‘The Girl and the Spider’ Review: Mara helps Lisa Move Into a Place

The twin brothers Ramon and Silvan Zürcher have created a wonderfully discombobulating feature about an apartment move.

With “The Girl and the Spider,” the Swiss filmmakers Ramon and Silvan Zürcher, the identical twins behind the exceptional debut “The Strange Little Cat,” have made their second feature in a row that invites viewers to get lost in an apartment — or in this case, more than one.

Entrances go unestablished. Shots fixate on odd details. Cuts react to offscreen noises and dialogue. (The clamorous sound design is as offbeat as the visuals.) Flashbacks and flights of fancy arrive out of the blue. The 1980s French hit “Voyage Voyage” — heard in bits on piano, then in pop form, then on piano again — becomes a disorienting motif.

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Set over two days, “The Girl and the Spider,” in its simplest outlines, tells the story of how Mara (Henriette Confurius) helps Lisa (Liliane Amuat), her roommate, move into a place of her own. We spend time in the new apartment and meet others assisting with chores, then return to the old place (and some friends’ apartment on a lower floor) for a farewell party that night. Everybody wakes up the next day burned out. By sunset, Mara and Lisa’s friendship will have entered a new phase.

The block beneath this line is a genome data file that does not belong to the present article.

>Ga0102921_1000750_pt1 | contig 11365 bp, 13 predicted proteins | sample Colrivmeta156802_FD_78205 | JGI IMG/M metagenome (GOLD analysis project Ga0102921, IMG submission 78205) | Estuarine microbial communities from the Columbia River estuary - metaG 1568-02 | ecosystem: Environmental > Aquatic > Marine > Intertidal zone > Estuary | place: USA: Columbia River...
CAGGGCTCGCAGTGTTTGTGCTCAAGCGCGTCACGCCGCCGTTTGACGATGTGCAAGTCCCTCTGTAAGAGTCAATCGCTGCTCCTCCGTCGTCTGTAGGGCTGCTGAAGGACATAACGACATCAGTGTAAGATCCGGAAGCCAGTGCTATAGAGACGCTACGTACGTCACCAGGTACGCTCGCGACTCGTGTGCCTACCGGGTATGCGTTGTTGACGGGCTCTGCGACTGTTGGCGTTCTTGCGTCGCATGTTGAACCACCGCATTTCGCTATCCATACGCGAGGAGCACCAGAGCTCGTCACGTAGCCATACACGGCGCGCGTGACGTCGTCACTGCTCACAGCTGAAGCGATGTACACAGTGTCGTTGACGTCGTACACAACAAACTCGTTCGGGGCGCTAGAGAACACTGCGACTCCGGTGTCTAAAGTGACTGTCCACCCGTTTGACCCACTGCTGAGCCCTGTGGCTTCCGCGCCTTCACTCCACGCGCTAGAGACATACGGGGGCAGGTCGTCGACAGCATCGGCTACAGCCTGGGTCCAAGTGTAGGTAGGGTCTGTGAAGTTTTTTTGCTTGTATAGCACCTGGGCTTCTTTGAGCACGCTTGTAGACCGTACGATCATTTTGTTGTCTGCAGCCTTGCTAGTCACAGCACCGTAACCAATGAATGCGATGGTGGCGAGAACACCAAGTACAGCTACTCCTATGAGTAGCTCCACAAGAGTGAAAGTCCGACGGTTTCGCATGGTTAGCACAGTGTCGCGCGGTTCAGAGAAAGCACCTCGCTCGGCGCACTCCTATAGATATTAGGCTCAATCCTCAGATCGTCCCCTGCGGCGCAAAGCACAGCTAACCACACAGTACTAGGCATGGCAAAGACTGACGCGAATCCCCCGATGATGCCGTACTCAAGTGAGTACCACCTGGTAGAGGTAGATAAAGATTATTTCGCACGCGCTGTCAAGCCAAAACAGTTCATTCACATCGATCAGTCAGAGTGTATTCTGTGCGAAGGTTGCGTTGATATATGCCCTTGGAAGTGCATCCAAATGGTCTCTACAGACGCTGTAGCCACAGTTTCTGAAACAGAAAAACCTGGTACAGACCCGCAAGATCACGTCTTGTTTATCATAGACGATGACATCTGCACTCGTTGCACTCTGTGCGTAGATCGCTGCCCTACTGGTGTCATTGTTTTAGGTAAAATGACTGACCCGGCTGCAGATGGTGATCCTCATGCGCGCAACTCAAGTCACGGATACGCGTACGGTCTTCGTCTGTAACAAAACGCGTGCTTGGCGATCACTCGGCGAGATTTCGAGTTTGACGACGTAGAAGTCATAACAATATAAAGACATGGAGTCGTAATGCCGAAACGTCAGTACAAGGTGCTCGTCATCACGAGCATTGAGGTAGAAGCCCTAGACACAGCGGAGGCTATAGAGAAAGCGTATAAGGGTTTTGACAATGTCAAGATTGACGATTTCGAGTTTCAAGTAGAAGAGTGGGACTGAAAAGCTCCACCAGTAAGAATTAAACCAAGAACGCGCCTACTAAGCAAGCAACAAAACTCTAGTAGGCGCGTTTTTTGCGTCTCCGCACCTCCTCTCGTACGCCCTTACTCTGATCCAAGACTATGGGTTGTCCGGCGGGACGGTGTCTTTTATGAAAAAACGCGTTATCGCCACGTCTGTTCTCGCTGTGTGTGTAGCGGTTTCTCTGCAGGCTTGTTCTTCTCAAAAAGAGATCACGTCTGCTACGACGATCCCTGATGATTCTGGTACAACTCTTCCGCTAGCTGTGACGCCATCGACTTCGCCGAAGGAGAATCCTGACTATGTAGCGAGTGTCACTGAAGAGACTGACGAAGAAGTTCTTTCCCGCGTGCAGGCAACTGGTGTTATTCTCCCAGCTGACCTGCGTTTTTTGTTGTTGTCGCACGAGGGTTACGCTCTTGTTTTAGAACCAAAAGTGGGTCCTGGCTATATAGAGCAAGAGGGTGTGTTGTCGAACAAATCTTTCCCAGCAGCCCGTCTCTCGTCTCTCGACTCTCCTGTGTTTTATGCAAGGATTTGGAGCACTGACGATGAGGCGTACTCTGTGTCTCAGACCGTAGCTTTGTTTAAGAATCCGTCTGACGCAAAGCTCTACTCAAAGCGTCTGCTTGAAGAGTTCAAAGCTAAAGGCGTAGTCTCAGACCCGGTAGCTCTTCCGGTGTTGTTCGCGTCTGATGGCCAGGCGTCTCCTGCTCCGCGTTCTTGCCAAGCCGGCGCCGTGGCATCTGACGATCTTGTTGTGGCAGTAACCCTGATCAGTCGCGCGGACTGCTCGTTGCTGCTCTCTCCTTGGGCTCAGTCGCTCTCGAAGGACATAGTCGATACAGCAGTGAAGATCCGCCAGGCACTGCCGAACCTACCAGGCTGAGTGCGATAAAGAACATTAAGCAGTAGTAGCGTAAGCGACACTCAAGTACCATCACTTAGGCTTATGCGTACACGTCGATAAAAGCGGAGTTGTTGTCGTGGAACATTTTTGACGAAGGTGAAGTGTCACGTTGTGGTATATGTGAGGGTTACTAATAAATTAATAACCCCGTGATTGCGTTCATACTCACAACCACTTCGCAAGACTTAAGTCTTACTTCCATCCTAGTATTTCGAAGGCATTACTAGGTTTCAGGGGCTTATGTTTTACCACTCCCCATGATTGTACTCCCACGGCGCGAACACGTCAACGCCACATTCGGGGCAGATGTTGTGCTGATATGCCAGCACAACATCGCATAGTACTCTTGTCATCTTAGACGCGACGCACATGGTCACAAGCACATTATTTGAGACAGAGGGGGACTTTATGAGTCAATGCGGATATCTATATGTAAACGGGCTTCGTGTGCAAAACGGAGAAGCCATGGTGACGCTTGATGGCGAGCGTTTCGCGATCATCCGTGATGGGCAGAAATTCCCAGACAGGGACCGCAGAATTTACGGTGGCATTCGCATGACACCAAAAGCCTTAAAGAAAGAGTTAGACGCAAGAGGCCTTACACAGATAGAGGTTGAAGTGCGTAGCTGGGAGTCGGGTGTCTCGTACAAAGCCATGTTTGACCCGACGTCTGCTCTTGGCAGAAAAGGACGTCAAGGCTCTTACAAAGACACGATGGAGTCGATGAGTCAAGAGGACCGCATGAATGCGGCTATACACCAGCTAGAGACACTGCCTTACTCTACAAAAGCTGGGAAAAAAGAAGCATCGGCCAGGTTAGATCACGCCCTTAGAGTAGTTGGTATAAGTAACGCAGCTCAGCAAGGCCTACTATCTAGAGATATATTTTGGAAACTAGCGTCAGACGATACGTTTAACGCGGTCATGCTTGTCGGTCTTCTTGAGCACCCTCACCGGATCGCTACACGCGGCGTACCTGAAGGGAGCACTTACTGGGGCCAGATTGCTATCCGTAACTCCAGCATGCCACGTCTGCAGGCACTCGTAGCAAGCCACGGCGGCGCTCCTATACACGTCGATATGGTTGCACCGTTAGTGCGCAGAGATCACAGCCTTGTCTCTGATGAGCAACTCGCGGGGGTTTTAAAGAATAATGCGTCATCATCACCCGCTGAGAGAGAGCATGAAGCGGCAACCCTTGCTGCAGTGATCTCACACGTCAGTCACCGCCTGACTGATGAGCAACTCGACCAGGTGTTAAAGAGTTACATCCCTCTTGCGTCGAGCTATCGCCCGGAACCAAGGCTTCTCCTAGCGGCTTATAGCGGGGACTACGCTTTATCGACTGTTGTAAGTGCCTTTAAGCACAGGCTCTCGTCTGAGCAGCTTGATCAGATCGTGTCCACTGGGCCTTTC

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But a synopsis could barely describe how thoroughly the Zürchers — the credits list Ramon as director but call it “a film by” both of them — have confounded a sense of the ordinary. It’s not just that certain behavior seems off. (Mara professes to “lie without batting an eyelid.”) The shooting and editing are wildly unconventional.

The movie opens with a shot of a floor plan that Mara has made for Lisa (she notes that a malfunction briefly scrambled the PDF), and the Zürchers in effect ask viewers to map their way through a tangle of spaces and relationships, with flirtations and suspicions peeking through the corners. The film demands and rewards repeat viewings; it’s different, and more entrancing, every time.

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